Here, the evidence introduced at trial was that Marshall choked the victim to death over a period of at least four minutes, resisting attempts by the victim, two bystanders, and the police to stop him. On these facts, we agree with Marshall that the evidence in this case “does not reasonably support a finding that [the victim's] death occurred due to culpable negligence of the defendant.” Id. at 741 (finding the culpable negligence instruction was not warranted where the defendant head-butted, choked and elbowed the victim, causing subdural bleeding and leading to eventual death); Kerney v. State, 217 So. 3d 138, 143 n.4 (Fla. 3d DCA 2017) (finding the evidence introduced at trial that the defendant strangled the victim to death did not reasonably support a finding that the victim's death occurred due to culpable negligence). Therefore, because Marshall was convicted of second degree murder—an offense that is not more than one step removed from the lesser offense of manslaughter—and because there was no evidence from which a jury could have reasonably concluded that the victim died due to Marshall's culpable negligence, giving the culpable negligence instruction in this case did not “cure the fundamental error in giving the erroneous manslaughter by act instruction.” Haygood II, 109 So. 3d at 743. We have little difficulty concluding that giving the jury the erroneous manslaughter by act instruction in this case constituted fundamental error.

b. Ineffective Assistance of Appellate Counsel on Direct Appeal

We next address whether appellate counsel was ineffective for failing to file a supplemental brief in Marshall's direct appeal citing to Montgomery I. The test for ineffective assistance of appellate counsel is whether: (i) the petitioner establishes that appellate counsel's performance was deficient; and (ii) that such deficient performance so prejudiced the petitioner as to undermine confidence in the result of the appeal. See Rutherford v. Moore, 774 So. 2d 637, 643 n.4 (Fla. 2000) (citing to Strickland v. Washington, 466 U.S. 668 (1984), finding that the standard for ineffective assistance of appellate counsel parallels the standard for ineffective assistance of trial counsel). For the following reasons, we find that Marshall's appellate counsel was deficient.

At the time Marshall filed the direct appeal of his judgment and sentence for second degree murder, no Florida appellate court had held that the then standard instruction for manslaughter by act was erroneous, nor that giving the erroneous instruction constituted fundamental error. While Marshall's appeal was still pending, however, the First District issued its opinion in Montgomery I, holding that the instruction was fundamentally erroneous. Had Marshall's appellate counsel timely filed a supplemental brief citing to Montgomery I, this Court would have then either (i) followed Montgomery I,6 (ii) declined to follow Montgomery I, citing conflict with Montgomery I, or (iii) distinguished Montgomery I on the ground that the manslaughter by culpable negligence instruction had been given. In either event, irrespective of this Court's actual adjudication of the issue, this Court's citation to Montgomery I would have placed Marshall in the Montgomery pipeline. See Nieves v. State, 22 So. 3d 691 (Fla. 2d DCA 2009) (“Nieves I”).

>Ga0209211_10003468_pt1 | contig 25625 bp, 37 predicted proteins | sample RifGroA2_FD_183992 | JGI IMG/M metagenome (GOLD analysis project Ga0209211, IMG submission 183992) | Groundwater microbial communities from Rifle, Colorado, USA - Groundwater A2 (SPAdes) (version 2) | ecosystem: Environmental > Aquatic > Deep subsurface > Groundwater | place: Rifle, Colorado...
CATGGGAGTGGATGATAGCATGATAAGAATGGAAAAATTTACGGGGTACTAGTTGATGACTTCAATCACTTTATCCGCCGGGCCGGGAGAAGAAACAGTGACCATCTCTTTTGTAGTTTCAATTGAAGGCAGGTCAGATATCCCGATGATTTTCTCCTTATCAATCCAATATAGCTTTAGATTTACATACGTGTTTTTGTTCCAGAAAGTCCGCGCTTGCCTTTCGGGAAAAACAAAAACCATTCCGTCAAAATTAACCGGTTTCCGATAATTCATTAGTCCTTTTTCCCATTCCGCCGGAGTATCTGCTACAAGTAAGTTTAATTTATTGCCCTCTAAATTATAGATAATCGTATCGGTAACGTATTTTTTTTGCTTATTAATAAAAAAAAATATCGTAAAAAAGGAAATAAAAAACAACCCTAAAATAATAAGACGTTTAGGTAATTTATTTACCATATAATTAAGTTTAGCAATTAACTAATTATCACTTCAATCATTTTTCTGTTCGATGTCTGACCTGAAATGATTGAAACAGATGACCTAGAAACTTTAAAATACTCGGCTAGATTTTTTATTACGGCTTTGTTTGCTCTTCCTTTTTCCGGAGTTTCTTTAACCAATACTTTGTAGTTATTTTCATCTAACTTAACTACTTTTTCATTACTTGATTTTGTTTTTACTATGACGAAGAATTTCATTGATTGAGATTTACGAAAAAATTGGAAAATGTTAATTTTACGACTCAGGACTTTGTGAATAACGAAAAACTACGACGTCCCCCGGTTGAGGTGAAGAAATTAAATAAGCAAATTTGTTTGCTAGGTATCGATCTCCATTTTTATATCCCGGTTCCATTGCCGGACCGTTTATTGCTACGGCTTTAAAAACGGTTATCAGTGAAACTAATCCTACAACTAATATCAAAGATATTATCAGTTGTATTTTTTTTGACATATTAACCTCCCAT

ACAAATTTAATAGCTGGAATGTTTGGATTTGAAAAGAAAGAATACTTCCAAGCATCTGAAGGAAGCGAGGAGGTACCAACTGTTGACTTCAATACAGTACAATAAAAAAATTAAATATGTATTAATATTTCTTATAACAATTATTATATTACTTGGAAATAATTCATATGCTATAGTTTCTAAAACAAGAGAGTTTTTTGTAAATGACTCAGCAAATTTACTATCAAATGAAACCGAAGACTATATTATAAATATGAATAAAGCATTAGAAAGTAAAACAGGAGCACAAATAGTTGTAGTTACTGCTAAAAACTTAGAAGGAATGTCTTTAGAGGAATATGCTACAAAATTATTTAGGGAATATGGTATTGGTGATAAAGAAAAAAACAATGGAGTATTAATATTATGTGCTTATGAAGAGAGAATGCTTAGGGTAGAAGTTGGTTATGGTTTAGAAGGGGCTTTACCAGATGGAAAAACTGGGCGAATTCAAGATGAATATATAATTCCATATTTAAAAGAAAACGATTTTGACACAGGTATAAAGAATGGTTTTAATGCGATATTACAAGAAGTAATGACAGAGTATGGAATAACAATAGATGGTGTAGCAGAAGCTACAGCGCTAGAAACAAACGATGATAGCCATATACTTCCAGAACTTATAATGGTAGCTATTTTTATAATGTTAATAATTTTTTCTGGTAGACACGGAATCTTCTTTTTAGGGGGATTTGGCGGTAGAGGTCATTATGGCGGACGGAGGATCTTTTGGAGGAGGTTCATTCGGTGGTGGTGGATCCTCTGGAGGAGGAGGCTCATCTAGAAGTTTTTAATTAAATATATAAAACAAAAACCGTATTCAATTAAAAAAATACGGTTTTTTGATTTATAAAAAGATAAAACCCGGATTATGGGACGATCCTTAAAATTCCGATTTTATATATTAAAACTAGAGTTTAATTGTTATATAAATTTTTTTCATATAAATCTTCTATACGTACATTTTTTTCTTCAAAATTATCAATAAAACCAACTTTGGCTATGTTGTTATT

We need not speculate as to what would have happened had Marshall been placed in the Montgomery pipeline, as we find that the procedural and substantive history of the Second District's Nieves case is particularly instructive on this issue. In that case, Nieves appealed his conviction and sentence for second degree murder, claiming that the trial court committed fundamental error by giving the then standard jury instruction for the lesser included offense of manslaughter by act. Id. at 692. Nieves relied upon Montgomery I, which was then pending review before the Florida Supreme Court, to support his claim. The Second District affirmed Nieves's conviction and sentence, certifying conflict with Montgomery I based on a recent, prior opinion of that Court which had found that the instruction was not fundamentally erroneous, and distinguishing Montgomery I on the basis that the jury had also been instructed on manslaughter by culpable negligence. Id. (citing Zeigler v. State, 18 So. 3d 1239 (Fla. 2d DCA 2009) ).

Nieves then sought review before the Florida Supreme Court, which, according to the Florida Supreme Court Case Docket, then stayed the Nieves proceeding pending the Court's disposition of Montgomery II. After the Florida Supreme Court issued its opinion in Montgomery II, the Court then issued an order to show cause why the Second District's Nieves I decision should not be quashed and remanded for reconsideration in light of Montgomery II. Before the Florida Supreme Court took any action on the show cause order, however, the Second District issued its opinion in Haygood I. The Florida Supreme Court then stayed the Nieves proceeding pending the Court's disposition of Haygood II.

The Florida Supreme Court Case Docket reflects that after the Florida Supreme Court issued its opinion in Haygood II, the Court issued an order to show cause why the Second District's Nieves I decision should not be quashed and remanded for reconsideration upon application of Haygood II. On February 17, 2014, the Florida Supreme Court issued an opinion granting review in the Nieves proceeding, quashing the Second District's Nieves I decision, and remanding for reconsideration in light of Haygood II. See Nieves v. State, 137 So. 3d 1021 (Fla. 2014) (table) (“Nieves II”).